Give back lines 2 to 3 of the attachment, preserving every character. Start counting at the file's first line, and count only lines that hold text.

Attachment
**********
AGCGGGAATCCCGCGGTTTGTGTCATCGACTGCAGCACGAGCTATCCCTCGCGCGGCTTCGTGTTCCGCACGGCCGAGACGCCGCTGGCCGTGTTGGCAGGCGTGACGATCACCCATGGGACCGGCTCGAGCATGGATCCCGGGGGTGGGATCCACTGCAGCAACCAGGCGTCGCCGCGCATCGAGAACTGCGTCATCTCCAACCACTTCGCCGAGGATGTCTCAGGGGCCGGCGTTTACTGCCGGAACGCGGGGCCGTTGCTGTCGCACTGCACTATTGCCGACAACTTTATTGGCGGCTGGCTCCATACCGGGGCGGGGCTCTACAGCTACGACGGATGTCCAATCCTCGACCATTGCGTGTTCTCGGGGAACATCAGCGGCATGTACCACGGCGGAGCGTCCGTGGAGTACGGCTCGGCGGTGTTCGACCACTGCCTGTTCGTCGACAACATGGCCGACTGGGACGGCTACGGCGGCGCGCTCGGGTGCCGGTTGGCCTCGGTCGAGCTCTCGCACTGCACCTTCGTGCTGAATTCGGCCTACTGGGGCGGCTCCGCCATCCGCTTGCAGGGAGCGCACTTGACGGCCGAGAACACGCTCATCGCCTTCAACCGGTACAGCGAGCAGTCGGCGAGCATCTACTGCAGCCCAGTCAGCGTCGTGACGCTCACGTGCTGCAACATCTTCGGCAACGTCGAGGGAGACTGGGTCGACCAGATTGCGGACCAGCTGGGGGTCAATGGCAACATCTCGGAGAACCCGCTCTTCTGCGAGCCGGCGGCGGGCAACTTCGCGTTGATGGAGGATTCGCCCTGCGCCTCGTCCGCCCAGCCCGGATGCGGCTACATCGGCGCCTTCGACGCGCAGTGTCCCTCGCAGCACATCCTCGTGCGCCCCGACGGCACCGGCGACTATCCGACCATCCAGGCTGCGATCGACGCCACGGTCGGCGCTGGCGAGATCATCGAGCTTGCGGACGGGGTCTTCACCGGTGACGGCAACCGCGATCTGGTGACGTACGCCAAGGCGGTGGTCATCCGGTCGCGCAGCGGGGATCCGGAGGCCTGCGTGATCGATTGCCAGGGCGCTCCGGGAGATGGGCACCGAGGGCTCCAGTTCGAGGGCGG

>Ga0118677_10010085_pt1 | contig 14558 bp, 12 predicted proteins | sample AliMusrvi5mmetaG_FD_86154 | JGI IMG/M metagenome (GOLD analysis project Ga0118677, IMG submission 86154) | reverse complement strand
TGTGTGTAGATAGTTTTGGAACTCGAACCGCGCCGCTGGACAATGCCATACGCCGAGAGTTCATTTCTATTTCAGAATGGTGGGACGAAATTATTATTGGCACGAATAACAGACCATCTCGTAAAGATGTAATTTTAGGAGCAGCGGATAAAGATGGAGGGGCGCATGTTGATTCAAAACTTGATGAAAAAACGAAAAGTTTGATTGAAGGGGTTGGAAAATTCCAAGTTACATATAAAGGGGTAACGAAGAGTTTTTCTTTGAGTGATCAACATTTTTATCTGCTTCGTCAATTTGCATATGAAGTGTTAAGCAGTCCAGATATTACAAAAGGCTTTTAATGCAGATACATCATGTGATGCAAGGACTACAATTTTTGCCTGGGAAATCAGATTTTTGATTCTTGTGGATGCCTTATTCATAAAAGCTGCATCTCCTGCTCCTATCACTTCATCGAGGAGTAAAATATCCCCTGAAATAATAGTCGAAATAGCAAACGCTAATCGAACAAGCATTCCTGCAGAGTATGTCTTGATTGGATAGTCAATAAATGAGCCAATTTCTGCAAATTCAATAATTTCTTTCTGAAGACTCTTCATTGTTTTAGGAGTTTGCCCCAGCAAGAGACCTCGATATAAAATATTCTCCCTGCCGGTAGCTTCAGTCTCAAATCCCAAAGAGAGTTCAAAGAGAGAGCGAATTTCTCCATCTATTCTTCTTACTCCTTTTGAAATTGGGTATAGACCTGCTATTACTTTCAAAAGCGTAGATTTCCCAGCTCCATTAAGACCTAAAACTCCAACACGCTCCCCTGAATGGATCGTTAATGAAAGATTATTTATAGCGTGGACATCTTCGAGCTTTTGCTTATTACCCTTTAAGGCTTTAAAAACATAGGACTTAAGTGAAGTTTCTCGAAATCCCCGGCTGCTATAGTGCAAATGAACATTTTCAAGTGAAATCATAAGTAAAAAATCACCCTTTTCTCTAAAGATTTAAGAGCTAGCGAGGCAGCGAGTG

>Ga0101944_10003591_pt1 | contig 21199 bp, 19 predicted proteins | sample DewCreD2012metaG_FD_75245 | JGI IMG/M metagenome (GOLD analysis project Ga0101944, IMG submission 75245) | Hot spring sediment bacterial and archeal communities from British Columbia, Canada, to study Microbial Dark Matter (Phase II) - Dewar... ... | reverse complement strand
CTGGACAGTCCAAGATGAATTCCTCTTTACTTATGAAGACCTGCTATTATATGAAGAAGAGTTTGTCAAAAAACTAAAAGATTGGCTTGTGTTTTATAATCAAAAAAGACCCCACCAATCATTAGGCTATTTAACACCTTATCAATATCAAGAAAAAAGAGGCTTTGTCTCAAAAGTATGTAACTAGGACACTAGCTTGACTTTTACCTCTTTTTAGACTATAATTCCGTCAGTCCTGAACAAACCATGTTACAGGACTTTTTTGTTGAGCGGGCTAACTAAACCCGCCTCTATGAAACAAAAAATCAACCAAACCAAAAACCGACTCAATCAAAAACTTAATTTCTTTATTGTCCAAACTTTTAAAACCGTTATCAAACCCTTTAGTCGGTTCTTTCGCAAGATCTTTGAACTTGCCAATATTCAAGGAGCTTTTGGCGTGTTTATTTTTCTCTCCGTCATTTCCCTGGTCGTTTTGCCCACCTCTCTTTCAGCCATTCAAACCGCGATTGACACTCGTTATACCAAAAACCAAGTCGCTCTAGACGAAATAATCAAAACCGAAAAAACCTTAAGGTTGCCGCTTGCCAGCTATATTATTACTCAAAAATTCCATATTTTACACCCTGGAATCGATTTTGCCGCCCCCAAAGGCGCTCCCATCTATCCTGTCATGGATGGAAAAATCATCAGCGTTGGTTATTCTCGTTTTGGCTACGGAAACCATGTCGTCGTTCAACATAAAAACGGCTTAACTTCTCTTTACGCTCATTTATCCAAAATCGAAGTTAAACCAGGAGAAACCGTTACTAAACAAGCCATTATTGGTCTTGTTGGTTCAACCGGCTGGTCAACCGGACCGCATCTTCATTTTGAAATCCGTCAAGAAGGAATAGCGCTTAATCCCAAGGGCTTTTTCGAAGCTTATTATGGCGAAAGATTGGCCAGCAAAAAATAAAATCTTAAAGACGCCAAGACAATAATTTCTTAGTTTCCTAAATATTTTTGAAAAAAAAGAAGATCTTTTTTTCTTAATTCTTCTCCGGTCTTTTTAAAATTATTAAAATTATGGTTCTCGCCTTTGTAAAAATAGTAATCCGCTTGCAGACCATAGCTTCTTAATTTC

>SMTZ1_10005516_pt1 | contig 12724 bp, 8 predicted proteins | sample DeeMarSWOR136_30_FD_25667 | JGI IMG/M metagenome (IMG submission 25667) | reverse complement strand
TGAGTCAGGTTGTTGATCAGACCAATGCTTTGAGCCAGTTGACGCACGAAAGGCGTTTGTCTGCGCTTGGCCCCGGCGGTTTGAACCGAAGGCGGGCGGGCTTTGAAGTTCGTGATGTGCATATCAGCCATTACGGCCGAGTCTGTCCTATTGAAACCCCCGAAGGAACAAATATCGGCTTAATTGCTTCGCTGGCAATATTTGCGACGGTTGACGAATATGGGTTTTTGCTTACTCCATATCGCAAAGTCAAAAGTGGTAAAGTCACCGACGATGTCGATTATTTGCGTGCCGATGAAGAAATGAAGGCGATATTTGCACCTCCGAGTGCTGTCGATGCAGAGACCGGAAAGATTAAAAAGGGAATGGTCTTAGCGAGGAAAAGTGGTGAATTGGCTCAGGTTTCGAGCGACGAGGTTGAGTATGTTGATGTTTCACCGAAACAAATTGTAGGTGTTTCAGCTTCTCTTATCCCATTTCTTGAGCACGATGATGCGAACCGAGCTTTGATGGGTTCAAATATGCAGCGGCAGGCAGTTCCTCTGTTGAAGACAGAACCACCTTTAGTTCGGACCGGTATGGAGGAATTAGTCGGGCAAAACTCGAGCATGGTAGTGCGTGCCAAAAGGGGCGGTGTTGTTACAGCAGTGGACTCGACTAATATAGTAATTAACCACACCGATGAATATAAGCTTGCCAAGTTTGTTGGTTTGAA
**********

>Ga0118677_10010085_pt1 | contig 14558 bp, 12 predicted proteins | sample AliMusrvi5mmetaG_FD_86154 | JGI IMG/M metagenome (GOLD analysis project Ga0118677, IMG submission 86154) | reverse complement strand
TGTGTGTAGATAGTTTTGGAACTCGAACCGCGCCGCTGGACAATGCCATACGCCGAGAGTTCATTTCTATTTCAGAATGGTGGGACGAAATTATTATTGGCACGAATAACAGACCATCTCGTAAAGATGTAATTTTAGGAGCAGCGGATAAAGATGGAGGGGCGCATGTTGATTCAAAACTTGATGAAAAAACGAAAAGTTTGATTGAAGGGGTTGGAAAATTCCAAGTTACATATAAAGGGGTAACGAAGAGTTTTTCTTTGAGTGATCAACATTTTTATCTGCTTCGTCAATTTGCATATGAAGTGTTAAGCAGTCCAGATATTACAAAAGGCTTTTAATGCAGATACATCATGTGATGCAAGGACTACAATTTTTGCCTGGGAAATCAGATTTTTGATTCTTGTGGATGCCTTATTCATAAAAGCTGCATCTCCTGCTCCTATCACTTCATCGAGGAGTAAAATATCCCCTGAAATAATAGTCGAAATAGCAAACGCTAATCGAACAAGCATTCCTGCAGAGTATGTCTTGATTGGATAGTCAATAAATGAGCCAATTTCTGCAAATTCAATAATTTCTTTCTGAAGACTCTTCATTGTTTTAGGAGTTTGCCCCAGCAAGAGACCTCGATATAAAATATTCTCCCTGCCGGTAGCTTCAGTCTCAAATCCCAAAGAGAGTTCAAAGAGAGAGCGAATTTCTCCATCTATTCTTCTTACTCCTTTTGAAATTGGGTATAGACCTGCTATTACTTTCAAAAGCGTAGATTTCCCAGCTCCATTAAGACCTAAAACTCCAACACGCTCCCCTGAATGGATCGTTAATGAAAGATTATTTATAGCGTGGACATCTTCGAGCTTTTGCTTATTACCCTTTAAGGCTTTAAAAACATAGGACTTAAGTGAAGTTTCTCGAAATCCCCGGCTGCTATAGTGCAAATGAACATTTTCAAGTGAAATCATAAGTAAAAAATCACCCTTTTCTCTAAAGATTTAAGAGCTAGCGAGGCAGCGAGTG